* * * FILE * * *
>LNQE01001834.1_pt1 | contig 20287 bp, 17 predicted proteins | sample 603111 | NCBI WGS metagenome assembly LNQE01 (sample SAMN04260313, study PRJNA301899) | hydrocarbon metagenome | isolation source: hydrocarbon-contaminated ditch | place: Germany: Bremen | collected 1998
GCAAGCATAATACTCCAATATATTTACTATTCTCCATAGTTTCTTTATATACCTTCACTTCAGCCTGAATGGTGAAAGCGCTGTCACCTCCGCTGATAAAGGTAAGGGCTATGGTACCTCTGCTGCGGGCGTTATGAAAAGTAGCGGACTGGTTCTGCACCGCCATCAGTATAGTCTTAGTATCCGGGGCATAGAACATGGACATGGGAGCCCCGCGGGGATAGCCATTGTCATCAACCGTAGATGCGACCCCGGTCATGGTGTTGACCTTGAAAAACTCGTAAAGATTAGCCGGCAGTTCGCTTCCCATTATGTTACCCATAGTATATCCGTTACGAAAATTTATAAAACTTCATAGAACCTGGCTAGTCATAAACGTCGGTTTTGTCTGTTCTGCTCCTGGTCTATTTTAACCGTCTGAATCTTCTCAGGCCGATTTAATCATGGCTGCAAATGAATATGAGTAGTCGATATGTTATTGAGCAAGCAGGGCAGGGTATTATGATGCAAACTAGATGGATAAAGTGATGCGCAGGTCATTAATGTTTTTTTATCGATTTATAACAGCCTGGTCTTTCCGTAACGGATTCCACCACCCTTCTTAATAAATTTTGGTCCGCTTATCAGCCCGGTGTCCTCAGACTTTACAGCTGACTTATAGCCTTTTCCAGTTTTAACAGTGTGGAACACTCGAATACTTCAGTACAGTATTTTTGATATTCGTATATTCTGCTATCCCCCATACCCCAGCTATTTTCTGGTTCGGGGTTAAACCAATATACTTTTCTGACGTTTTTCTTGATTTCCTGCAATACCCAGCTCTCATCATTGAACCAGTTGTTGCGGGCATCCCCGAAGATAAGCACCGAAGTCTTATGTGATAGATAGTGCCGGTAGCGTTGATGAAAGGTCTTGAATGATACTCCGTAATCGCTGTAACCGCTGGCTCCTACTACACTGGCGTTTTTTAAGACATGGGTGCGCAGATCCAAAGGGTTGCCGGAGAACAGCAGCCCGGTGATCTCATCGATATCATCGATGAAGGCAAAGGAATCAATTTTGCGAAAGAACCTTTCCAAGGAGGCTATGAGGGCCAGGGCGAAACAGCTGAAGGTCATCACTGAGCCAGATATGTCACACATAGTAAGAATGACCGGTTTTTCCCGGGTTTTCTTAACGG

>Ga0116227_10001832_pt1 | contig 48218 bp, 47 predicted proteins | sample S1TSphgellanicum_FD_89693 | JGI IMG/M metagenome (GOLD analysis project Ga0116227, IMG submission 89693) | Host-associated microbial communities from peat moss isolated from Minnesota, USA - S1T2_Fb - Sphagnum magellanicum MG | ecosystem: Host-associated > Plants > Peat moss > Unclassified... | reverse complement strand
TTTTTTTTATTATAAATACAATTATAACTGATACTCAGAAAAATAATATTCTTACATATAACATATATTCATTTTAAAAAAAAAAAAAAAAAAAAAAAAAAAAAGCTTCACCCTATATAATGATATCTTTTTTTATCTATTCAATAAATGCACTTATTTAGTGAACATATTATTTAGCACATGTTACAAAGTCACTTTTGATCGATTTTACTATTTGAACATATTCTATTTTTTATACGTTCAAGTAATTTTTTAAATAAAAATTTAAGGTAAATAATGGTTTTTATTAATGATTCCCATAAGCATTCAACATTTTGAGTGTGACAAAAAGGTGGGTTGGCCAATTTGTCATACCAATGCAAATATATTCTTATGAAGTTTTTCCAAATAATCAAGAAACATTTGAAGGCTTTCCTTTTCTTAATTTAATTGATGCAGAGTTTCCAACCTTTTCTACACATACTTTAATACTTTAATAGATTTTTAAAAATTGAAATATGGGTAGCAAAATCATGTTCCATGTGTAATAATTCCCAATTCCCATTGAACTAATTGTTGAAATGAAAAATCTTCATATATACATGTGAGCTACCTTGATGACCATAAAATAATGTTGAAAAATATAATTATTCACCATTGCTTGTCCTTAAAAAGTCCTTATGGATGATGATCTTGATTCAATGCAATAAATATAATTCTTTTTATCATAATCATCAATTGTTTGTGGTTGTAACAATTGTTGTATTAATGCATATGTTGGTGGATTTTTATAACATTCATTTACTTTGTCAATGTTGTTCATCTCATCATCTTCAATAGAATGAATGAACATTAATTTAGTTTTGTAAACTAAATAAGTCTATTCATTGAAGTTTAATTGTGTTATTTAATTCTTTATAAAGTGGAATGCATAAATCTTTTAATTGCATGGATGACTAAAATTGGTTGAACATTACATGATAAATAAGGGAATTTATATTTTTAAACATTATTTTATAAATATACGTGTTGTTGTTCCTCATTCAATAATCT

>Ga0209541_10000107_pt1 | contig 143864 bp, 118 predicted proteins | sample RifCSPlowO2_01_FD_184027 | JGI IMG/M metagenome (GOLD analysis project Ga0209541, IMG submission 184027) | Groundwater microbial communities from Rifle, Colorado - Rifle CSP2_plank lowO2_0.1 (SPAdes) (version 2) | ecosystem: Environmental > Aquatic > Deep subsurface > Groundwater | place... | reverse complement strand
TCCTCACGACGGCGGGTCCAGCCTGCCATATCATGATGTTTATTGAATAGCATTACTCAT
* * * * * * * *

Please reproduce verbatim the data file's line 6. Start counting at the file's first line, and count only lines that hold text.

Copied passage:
TCCTCACGACGGCGGGTCCAGCCTGCCATATCATGATGTTTATTGAATAGCATTACTCAT